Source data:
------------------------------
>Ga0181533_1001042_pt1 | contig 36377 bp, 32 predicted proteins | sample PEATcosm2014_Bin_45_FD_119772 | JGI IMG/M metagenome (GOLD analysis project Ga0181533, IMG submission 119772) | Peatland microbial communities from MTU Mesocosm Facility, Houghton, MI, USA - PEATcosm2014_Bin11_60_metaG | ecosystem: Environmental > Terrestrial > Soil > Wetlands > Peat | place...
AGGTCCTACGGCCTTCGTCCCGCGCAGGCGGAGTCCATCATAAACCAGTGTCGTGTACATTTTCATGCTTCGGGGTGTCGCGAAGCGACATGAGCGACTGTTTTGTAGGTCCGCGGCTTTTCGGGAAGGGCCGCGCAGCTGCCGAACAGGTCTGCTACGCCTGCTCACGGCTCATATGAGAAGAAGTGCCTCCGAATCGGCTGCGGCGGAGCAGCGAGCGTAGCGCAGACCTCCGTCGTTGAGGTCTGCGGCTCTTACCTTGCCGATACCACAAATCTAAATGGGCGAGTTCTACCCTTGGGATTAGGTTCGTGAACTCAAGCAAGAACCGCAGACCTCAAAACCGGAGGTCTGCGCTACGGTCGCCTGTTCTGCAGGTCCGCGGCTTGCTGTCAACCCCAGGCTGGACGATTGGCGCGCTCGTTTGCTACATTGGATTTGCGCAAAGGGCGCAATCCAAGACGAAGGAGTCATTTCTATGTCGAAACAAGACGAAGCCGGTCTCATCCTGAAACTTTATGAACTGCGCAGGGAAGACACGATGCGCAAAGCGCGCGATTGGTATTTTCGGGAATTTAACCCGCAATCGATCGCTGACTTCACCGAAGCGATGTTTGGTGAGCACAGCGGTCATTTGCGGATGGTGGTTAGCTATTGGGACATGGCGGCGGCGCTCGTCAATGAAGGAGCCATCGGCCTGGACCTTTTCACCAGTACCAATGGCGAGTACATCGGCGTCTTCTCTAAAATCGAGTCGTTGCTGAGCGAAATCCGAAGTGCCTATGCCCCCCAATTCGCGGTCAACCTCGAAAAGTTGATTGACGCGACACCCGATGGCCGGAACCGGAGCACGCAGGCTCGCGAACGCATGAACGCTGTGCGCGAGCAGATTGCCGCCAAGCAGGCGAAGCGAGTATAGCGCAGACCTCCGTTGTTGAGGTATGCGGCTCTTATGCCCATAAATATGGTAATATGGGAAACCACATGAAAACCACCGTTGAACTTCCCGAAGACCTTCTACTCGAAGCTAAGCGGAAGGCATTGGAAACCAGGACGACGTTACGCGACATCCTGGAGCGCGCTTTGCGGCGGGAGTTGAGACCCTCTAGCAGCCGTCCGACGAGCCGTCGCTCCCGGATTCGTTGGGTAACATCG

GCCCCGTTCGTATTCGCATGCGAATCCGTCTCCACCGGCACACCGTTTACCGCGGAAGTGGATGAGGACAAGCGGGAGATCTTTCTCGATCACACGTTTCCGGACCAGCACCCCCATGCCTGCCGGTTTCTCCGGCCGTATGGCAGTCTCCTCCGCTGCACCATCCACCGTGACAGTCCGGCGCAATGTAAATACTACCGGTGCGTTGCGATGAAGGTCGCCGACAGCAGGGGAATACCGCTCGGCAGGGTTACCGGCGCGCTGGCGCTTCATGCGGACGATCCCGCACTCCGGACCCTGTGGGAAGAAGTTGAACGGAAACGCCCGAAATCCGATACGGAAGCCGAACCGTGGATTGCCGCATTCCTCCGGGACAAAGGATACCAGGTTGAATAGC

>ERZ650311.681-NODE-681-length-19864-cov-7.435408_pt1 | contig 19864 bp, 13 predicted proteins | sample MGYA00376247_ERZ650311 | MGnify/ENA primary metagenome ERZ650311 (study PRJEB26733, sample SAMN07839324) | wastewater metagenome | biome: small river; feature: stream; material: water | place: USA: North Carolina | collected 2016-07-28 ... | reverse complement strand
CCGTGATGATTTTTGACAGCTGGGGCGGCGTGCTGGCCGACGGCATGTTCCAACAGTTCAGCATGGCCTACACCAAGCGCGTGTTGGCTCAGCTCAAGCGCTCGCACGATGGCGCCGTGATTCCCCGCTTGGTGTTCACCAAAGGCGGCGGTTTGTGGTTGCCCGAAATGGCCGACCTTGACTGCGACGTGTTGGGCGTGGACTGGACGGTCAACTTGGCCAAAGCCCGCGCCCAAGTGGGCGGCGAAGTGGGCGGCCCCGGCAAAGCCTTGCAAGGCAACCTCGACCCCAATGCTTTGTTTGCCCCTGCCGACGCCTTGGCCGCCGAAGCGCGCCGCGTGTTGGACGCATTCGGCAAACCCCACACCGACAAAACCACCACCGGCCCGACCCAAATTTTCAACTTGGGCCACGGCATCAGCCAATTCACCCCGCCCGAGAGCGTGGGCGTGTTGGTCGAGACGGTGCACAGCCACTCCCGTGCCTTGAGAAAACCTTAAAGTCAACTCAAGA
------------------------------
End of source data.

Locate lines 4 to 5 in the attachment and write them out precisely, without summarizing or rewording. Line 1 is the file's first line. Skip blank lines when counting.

>ERZ650311.681-NODE-681-length-19864-cov-7.435408_pt1 | contig 19864 bp, 13 predicted proteins | sample MGYA00376247_ERZ650311 | MGnify/ENA primary metagenome ERZ650311 (study PRJEB26733, sample SAMN07839324) | wastewater metagenome | biome: small river; feature: stream; material: water | place: USA: North Carolina | collected 2016-07-28 ... | reverse complement strand
CCGTGATGATTTTTGACAGCTGGGGCGGCGTGCTGGCCGACGGCATGTTCCAACAGTTCAGCATGGCCTACACCAAGCGCGTGTTGGCTCAGCTCAAGCGCTCGCACGATGGCGCCGTGATTCCCCGCTTGGTGTTCACCAAAGGCGGCGGTTTGTGGTTGCCCGAAATGGCCGACCTTGACTGCGACGTGTTGGGCGTGGACTGGACGGTCAACTTGGCCAAAGCCCGCGCCCAAGTGGGCGGCGAAGTGGGCGGCCCCGGCAAAGCCTTGCAAGGCAACCTCGACCCCAATGCTTTGTTTGCCCCTGCCGACGCCTTGGCCGCCGAAGCGCGCCGCGTGTTGGACGCATTCGGCAAACCCCACACCGACAAAACCACCACCGGCCCGACCCAAATTTTCAACTTGGGCCACGGCATCAGCCAATTCACCCCGCCCGAGAGCGTGGGCGTGTTGGTCGAGACGGTGCACAGCCACTCCCGTGCCTTGAGAAAACCTTAAAGTCAACTCAAGA